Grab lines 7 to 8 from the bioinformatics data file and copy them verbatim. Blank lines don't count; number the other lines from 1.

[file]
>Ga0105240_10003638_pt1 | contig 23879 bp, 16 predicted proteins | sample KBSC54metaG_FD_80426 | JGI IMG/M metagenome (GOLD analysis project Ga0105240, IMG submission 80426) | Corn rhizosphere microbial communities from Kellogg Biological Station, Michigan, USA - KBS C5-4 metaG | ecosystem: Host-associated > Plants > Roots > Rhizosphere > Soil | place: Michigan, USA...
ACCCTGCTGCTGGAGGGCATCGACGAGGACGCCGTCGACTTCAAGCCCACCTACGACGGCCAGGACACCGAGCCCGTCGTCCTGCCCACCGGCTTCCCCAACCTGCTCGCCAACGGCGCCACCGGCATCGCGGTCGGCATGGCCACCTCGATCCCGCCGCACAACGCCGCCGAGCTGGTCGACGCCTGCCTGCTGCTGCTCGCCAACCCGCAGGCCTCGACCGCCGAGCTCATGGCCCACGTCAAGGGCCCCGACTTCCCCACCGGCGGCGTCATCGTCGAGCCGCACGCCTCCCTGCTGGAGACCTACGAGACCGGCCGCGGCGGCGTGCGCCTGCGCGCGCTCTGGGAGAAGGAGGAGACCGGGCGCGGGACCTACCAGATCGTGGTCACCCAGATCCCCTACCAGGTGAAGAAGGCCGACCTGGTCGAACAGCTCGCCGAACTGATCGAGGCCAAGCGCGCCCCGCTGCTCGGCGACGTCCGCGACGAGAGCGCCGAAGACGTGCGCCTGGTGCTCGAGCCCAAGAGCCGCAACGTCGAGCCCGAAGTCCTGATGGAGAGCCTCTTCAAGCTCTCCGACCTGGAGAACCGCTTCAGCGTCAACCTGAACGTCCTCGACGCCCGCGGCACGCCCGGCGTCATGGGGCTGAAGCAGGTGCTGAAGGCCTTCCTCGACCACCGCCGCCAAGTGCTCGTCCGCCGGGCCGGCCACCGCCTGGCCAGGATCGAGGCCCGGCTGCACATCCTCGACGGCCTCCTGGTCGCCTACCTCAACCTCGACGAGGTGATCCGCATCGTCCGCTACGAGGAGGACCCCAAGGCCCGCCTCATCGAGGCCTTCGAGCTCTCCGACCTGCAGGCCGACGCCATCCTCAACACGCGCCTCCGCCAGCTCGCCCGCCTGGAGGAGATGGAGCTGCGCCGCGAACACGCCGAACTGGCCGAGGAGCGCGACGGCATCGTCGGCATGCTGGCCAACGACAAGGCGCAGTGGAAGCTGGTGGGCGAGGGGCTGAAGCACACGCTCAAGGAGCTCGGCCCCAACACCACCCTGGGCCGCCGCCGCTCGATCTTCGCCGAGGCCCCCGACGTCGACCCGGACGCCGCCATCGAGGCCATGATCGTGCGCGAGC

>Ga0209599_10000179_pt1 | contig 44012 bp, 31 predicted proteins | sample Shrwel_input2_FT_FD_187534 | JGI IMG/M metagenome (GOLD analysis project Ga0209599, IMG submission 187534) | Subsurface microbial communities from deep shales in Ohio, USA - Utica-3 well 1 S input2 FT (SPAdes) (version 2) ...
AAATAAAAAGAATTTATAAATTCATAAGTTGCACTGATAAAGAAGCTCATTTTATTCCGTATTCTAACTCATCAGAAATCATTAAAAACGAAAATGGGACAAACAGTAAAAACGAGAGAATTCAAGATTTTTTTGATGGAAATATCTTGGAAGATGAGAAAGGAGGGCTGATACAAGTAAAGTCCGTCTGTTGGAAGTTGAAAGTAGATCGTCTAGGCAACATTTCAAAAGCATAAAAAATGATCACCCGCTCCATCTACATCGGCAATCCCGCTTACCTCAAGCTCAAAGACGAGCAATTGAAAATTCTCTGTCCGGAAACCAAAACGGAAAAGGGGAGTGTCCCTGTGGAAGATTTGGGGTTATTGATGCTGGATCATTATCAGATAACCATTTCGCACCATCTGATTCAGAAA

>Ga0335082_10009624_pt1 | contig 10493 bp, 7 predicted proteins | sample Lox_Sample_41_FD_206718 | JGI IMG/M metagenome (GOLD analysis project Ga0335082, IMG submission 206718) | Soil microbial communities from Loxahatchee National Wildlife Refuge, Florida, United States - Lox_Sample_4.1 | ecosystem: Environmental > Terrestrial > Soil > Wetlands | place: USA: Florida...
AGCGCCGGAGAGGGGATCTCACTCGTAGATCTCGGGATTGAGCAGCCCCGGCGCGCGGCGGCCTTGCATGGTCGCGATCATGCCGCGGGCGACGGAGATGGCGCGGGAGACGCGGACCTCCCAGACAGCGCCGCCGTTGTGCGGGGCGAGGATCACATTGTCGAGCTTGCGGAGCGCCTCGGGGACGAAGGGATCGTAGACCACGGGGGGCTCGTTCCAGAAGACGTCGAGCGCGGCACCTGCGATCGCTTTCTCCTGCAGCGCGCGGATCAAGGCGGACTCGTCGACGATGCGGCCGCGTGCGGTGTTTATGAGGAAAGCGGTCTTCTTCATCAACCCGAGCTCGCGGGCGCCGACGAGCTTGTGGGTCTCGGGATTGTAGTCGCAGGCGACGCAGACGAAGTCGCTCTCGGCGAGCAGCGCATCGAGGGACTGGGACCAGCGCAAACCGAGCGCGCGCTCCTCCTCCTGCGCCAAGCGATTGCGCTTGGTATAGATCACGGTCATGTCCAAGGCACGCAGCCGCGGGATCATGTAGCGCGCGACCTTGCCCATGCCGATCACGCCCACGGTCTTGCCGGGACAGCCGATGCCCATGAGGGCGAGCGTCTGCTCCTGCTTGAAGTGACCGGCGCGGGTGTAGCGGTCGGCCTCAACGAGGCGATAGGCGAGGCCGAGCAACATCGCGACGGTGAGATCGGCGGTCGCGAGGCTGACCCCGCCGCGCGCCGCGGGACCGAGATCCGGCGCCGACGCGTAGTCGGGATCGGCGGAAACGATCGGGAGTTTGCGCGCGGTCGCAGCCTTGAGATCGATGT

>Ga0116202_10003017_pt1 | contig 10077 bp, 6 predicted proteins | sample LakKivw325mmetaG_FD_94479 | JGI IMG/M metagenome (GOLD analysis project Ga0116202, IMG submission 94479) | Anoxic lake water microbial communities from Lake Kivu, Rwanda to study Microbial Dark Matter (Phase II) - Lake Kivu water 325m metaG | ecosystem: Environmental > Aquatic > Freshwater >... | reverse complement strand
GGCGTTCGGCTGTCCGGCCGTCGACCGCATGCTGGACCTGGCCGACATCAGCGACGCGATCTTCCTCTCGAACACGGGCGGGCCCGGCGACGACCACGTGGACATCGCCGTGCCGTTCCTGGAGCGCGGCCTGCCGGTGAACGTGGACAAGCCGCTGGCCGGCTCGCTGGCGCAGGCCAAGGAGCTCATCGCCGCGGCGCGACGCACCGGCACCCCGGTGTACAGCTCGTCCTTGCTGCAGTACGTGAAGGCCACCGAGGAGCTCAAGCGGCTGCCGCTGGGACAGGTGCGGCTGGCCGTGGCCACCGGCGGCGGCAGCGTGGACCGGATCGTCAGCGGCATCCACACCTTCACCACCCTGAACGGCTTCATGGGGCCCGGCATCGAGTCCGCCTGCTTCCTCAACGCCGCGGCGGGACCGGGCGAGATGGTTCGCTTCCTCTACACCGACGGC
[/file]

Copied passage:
>Ga0116202_10003017_pt1 | contig 10077 bp, 6 predicted proteins | sample LakKivw325mmetaG_FD_94479 | JGI IMG/M metagenome (GOLD analysis project Ga0116202, IMG submission 94479) | Anoxic lake water microbial communities from Lake Kivu, Rwanda to study Microbial Dark Matter (Phase II) - Lake Kivu water 325m metaG | ecosystem: Environmental > Aquatic > Freshwater >... | reverse complement strand
GGCGTTCGGCTGTCCGGCCGTCGACCGCATGCTGGACCTGGCCGACATCAGCGACGCGATCTTCCTCTCGAACACGGGCGGGCCCGGCGACGACCACGTGGACATCGCCGTGCCGTTCCTGGAGCGCGGCCTGCCGGTGAACGTGGACAAGCCGCTGGCCGGCTCGCTGGCGCAGGCCAAGGAGCTCATCGCCGCGGCGCGACGCACCGGCACCCCGGTGTACAGCTCGTCCTTGCTGCAGTACGTGAAGGCCACCGAGGAGCTCAAGCGGCTGCCGCTGGGACAGGTGCGGCTGGCCGTGGCCACCGGCGGCGGCAGCGTGGACCGGATCGTCAGCGGCATCCACACCTTCACCACCCTGAACGGCTTCATGGGGCCCGGCATCGAGTCCGCCTGCTTCCTCAACGCCGCGGCGGGACCGGGCGAGATGGTTCGCTTCCTCTACACCGACGGC